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Women in Government is an outstanding organization that brings together female legislators from across party and state lines to work on our community’s most pressing problems. They share experiences, bills, policy knowledge and great ideas, and it’s a terrifically energizing group of people.

The Chronic Disease Coalition was lucky enough to be invited to speak at their June policy conference. With CDC board members and event sponsors Fresenius Medical Care and Otsuka, we presented a session titled “Data-Driven, Patient-Centered,” to discuss the power of lawmakers engaging with patients and addressing their needs through policy changes, as well as show a new study from Otsuka that demonstrates the cost efficiency of robust patient access to antipsychotic medications.

Here are the remarks given by CDC Executive Director, Mary Kay Clunies-Ross:

The advocacy journey of people with chronic diseases is amazing, but so are their insights into the healthcare system. They interact with all parts of the healthcare system more than anyone else does. Let me share a few things I’ve learned from them on that, too.

  1. People want to be healthy, to work, to take care of their families. No one is choosing to stay sick, and everyone wants preventive care over crisis care and ERs. So if they’re not doing everything they’re “supposed to” to treat their disease, especially when it comes to preventive care, I assure you, they are facing insurmountable barriers. The problem is not patient motivation.
  2. Chronic disease is absurdly costly, and not just financially. The opportunity cost of chronic disease will break your heart. We have a couple of ambassadors who are college age, and they have to balance the cost of medical supplies with school supplies. Energy levels dictate job prospects. Vulnerable immune systems dictate physical comfort from loved ones.
  3. There’s not as much blaming of the healthcare system as you might assume. People want things to be better, of course, but they don’t generally blame the system. The system fails them, but also, the system saves them. The system gives them YEARS of life that they wouldn’t have otherwise. We need insurance and doctors’ visits and miracle cures. Their view is nuanced and hopeful because they’re directly experiencing the improvement in care, drugs, record coordination, insurance coverage.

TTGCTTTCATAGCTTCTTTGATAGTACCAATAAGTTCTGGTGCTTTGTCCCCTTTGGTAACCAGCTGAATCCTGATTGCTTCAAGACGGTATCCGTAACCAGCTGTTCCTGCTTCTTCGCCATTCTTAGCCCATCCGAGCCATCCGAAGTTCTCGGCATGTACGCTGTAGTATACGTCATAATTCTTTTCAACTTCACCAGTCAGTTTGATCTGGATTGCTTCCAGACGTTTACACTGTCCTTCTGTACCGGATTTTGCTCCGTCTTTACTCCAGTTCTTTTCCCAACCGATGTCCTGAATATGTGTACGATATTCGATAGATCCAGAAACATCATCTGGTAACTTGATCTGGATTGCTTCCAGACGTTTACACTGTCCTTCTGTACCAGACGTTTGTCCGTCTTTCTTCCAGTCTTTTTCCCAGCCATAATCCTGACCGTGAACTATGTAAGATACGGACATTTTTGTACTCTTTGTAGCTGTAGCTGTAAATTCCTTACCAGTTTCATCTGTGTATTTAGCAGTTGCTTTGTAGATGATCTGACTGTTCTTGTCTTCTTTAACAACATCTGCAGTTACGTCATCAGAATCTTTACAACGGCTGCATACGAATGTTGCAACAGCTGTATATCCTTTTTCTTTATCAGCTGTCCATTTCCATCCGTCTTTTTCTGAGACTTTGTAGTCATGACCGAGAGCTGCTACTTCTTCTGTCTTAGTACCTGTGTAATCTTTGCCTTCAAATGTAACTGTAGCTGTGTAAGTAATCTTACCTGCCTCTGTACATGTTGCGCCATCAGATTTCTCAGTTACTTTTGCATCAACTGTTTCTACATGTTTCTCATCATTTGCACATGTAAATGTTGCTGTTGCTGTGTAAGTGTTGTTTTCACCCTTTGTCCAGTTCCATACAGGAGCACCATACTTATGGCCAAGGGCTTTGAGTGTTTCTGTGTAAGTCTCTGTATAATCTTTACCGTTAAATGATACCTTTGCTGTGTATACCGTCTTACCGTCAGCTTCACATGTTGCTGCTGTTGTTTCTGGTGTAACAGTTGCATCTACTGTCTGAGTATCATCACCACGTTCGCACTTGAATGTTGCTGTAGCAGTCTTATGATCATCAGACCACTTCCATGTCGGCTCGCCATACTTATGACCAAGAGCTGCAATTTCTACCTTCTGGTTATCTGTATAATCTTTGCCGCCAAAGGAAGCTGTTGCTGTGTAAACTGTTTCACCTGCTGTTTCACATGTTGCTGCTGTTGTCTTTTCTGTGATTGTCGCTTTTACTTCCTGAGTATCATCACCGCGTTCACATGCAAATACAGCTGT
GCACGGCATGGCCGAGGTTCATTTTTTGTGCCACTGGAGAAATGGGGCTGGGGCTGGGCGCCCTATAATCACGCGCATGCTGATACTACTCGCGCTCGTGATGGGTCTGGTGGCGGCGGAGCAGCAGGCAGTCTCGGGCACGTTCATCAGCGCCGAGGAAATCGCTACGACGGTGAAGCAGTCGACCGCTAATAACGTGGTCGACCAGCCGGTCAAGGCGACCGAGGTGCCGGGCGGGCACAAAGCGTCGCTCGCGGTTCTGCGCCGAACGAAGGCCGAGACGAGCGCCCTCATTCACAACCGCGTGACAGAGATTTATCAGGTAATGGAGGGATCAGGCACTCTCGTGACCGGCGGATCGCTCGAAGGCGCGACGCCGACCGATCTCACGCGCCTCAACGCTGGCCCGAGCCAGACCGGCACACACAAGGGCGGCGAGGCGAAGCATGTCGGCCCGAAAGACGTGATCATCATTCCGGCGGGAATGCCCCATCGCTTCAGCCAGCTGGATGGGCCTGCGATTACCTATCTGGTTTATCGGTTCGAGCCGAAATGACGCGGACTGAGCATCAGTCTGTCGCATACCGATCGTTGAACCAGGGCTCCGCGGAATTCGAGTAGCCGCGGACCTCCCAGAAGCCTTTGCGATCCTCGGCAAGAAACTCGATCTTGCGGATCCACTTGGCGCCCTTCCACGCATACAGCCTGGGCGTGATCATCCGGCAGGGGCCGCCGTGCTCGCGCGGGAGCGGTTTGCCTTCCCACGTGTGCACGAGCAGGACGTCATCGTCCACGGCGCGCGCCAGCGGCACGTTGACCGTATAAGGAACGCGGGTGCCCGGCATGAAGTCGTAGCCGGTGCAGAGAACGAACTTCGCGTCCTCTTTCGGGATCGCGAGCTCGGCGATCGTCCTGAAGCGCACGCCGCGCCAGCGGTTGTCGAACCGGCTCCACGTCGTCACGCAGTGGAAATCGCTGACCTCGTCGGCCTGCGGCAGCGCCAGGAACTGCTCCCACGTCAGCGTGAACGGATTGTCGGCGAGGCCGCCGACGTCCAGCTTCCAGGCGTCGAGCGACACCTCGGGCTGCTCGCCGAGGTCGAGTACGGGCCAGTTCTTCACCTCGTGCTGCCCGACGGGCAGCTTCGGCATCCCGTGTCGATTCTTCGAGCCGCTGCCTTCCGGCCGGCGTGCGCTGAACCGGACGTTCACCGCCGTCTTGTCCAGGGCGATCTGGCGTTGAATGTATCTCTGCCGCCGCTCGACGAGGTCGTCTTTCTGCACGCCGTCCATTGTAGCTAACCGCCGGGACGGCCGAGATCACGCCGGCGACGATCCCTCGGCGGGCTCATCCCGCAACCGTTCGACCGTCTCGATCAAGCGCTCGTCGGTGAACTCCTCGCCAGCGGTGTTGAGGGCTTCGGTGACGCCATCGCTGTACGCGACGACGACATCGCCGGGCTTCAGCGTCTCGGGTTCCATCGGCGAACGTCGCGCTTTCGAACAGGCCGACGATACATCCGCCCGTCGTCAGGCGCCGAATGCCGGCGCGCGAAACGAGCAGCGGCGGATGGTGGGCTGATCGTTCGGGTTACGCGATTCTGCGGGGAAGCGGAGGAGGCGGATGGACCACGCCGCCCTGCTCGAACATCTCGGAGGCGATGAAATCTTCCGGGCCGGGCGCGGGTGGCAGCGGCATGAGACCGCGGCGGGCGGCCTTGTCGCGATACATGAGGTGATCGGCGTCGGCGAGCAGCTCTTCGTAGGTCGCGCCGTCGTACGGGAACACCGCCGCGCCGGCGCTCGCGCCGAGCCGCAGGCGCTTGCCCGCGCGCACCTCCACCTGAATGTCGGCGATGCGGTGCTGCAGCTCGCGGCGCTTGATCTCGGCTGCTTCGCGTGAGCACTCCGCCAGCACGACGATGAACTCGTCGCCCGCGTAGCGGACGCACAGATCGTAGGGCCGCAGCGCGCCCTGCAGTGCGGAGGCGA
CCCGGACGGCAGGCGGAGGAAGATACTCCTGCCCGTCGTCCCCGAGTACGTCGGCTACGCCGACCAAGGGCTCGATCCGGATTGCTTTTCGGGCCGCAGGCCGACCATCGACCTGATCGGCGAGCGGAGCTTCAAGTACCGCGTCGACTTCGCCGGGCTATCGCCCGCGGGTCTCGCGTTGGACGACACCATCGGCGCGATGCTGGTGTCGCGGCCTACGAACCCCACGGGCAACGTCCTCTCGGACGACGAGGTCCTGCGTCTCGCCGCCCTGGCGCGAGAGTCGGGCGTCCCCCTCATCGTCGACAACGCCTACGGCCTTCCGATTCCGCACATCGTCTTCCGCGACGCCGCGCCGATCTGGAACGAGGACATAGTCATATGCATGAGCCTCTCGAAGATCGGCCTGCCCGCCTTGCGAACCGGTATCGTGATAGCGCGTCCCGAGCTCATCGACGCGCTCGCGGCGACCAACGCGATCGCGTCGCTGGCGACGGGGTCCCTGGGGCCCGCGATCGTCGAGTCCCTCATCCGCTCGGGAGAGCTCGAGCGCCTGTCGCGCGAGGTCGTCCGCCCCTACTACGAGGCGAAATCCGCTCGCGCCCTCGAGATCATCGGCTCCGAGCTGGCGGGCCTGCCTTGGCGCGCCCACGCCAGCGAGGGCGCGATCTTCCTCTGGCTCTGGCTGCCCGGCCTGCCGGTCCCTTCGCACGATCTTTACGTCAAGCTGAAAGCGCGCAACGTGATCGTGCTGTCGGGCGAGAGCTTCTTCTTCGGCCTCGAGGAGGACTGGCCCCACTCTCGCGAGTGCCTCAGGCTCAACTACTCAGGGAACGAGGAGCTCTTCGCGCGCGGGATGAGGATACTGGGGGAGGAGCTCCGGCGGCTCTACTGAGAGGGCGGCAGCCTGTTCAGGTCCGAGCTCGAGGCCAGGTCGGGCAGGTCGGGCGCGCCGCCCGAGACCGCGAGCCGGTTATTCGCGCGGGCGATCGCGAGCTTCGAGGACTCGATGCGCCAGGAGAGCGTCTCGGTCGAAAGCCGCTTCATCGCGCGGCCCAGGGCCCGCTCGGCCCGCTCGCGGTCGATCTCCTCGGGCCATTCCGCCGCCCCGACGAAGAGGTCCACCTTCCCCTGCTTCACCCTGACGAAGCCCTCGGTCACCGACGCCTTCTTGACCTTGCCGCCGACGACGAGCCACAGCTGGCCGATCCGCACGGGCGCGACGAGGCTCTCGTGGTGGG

4. Not all chronic diseases are bad- sometimes it’s an extraordinary victory. Remember when Magic Johnson announced he had HIV? It was a death sentence—and now is not. Cancer is often cured and sometimes chronic. So there are some amazing victories too. More and more innovation is about early diagnosis and intervention, instead of waiting until people end up in the ED, and that’s extraordinary.
  5. Our world is making us sick. It’s too easy for those of us involved in healthcare policy to think that healthcare policy is the problem and the solution. It’s not. We, especially as Americans, live in an unhealthy world. We are exhausted, malnourished, sedentary, depressed, stressed, dehydrated, isolated and worse. We’re chronically sick long before we get to the doctor’s office. One of our handouts in the back is just a snip of a Washington Post series on life expectancy, and the first topic they take on is chronic disease. I encourage you to read the whole series, it’s incredibly important data.
  6. You don’t have to take my word, or Nathaniel’s word, for it. We’re working to help patients advocate for themselves, and one of the steps we encourage them to take is to ask for meetings with you. While every disease and patient is different, if you open the door, you’ll hear important perspectives that will help you make good, patient-centered decisions.

In addition to our work to bring the patient voice to the table, we do have a couple policy tools that help reflect the needs of patients across the disease spectrum. Our policy map is a free tool on our website to help people in any part of the country know what bills are in play.

Most bills listed align with our policy priorities, but others are added at the request of ambassadors or other partners. For example, one of our ambassadors (Michelle Johnson) was working on a housing bill in Illinois. She showed the connection between the bill and vulnerable chronic disease patients, and we sent a letter of support.

These are our core policy issues, as well as a couple of examples of bills related to each objective.

ACCESS: To providers and treatments

Step therapy, non-medical switching, prior authorization, living donor protections, Medigap

AFFORDABILITY: At the patient level

Co-pay accumulators, third-party assistance, PBM transparency

REPRESENTATION: In policymaking

Rare disease advisory councils, chronic kidney disease task forces, health equity, social drivers of health

And through it all, we work to remain flexible to the changing needs of the chronic disease community. Our patient ambassadors and organizational partners help guide this work, but there’s more. Right now, we are out in the field with a nationwide poll of chronic disease patients. We ask them a broad variety of questions about their lives, including:

The findings are going to be fascinating and we look forward to sharing them with you on July 10.